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Stoicism is a philosophy of ethics founded upon the idea that the path to happiness can be achieved through accepting that which we have been given in life and not allowing ourselves to be controlled by thoughts or feelings that arise from wanting things to be anything other than what they are.

In a world where we’re increasingly influenced by external forces, it’s essential for us to have an internal set of values and with this in mind, here are my top five Stoic principles for how to live a good life:

1) Appreciate what you have

We should be free to enjoy the good things that life has to offer, but only if we do not become attached to those things. A lot of people experience unhappiness because their desires are insatiable; they work hard to get what they want, then once they get it, they become disinterested and go on to form new, even greater desires. This is what’s known as “hedonic adaptation”. According to the Stoics, the easiest way to break this cycle is to learn to want the things we already have.

One way they encourage this is through the practice of “voluntary discomfort”: choosing to go without our daily comforts for a period of time in order to appreciate them when we do have them. For example, rather than eating regularly for the sake of eating, we could skip a meal or two to truly experience what being hungry is like. By doing this, we inoculate ourselves from the potential fear or panic that may arise if we were to experience these things in the future.

2) Prepare for the worst

No matter how hard we try to prevent bad things from happening to us, at some point, some of those things will happen anyway. Seneca, a prominent Roman Stoic, believed that if we practice “negative visualisation”, or the act of contemplating bad things happening, we decrease the impact they can have on us, when despite our best efforts, they do happen.

He would encourage his students to take some time each day to imagine they’d lost the things they value – their wife, their car, their job etc – and believed that in doing so, over time, they would come to value these things even more.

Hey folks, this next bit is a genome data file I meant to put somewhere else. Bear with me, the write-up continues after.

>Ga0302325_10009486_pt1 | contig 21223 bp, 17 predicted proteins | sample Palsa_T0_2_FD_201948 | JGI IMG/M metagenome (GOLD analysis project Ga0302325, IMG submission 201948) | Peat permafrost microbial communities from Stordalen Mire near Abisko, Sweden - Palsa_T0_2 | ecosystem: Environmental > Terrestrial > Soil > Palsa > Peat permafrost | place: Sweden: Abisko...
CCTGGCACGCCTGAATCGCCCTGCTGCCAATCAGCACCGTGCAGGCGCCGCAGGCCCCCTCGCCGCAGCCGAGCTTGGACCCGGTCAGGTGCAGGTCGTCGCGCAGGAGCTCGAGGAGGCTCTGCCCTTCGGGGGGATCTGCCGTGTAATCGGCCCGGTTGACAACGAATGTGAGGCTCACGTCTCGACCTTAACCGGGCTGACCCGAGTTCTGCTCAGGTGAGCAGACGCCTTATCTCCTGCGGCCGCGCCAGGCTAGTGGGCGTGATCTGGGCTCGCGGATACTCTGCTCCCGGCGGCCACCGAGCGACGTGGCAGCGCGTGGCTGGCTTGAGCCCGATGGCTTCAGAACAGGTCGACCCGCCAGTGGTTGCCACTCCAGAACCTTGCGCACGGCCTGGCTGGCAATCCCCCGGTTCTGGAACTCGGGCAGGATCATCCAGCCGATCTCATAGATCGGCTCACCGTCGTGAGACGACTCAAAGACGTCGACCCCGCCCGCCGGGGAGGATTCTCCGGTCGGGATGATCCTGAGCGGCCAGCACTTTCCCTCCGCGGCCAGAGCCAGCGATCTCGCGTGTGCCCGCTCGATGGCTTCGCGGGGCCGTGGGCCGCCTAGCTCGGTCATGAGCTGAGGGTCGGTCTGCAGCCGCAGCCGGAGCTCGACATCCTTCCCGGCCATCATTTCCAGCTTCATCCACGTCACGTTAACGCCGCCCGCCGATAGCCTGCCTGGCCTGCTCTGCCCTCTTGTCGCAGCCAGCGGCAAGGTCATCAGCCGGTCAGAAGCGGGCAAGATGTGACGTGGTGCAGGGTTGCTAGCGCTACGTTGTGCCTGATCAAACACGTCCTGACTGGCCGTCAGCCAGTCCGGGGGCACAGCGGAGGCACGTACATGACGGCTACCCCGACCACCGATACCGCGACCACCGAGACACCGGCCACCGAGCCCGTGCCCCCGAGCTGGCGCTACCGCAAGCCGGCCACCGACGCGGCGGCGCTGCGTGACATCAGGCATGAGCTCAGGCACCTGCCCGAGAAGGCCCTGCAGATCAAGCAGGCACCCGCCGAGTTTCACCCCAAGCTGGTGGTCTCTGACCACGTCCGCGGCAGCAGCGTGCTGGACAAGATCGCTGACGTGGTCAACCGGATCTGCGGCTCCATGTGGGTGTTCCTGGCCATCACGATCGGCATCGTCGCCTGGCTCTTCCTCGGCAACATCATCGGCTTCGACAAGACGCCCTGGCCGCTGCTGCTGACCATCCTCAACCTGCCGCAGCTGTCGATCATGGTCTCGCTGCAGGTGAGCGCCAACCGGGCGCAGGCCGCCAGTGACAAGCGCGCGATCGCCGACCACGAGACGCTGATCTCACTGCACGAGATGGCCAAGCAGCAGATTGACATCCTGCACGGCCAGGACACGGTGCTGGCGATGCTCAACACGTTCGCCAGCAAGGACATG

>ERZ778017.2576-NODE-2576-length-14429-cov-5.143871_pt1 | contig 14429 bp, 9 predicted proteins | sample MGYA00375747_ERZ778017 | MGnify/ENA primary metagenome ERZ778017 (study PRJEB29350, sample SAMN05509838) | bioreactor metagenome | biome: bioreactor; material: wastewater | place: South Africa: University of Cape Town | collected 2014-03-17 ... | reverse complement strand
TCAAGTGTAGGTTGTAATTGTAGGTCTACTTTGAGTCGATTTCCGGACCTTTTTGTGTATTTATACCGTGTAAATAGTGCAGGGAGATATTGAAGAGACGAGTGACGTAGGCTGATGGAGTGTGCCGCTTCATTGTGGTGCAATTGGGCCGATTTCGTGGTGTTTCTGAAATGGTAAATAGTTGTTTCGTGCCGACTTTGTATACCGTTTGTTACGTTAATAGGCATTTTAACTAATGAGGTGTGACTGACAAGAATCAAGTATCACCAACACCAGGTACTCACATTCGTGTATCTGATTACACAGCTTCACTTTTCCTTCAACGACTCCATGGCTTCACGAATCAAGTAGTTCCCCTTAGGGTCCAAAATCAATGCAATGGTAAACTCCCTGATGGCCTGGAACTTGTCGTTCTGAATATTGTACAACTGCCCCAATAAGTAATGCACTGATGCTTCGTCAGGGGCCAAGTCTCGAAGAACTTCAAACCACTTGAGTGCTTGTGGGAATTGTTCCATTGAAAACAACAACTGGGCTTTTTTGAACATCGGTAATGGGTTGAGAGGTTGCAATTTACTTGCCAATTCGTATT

Through contemplating the impermanence of everything, we come to recognise that every time we do something, it could potentially be the last time we do it, and therefore each moment is punctuated with a significance and intensity that would otherwise be absent.

3) Stop trying to control everything

Most people seek to gain contentment by changing the world around them. However, the Stoics believed that we can gain contentment by changing ourselves – namely our judgements – about the world around us. To illustrate this, they divide all human experience into two main categories: things we control and things we do not control. We don’t control the weather, other people, the past or the future, for example; we can influence them, but we do not control them. The only thing we can control is our reaction to these things. If we try to exert complete control over situations in which we have none, we become angry and frustrated when it inevitably doesn’t go the way we desire.

4) Give yourself to fate

According to Seneca, we should offer ourselves to fate, in as much as “it is a great consolation that it is together with the universe we are swept along.” We should keep firmly in mind that we are merely actors in a play written by someone else – namely fate. We cannot choose the role that we’ve been given, but we can play it to the best of our ability; rather than wanting events to conform to our desires, make our desires conform to events. We should, in other words, want events to happen as they do happen.

5) Meditate

The Stoic version of meditation is slightly different from the more commonly practiced Zen meditation. A Zen Buddhist will typically sit for hours trying to make their mind as empty as they can. Stoic meditation, by contrast, is more active and requires the individual to reflect on the events of the day. Did I experience anger? Jealousy? Did something upset me? If so, why? Is there something I could have done to avoid getting upset? By making small adjustments over time, we can become much more well rounded in the future.

For me, Stoicism is more than a set of ethics; It’s a recipe for happiness and if followed correctly, can transform the way we view and interact with the world.

Daniel Licence

 

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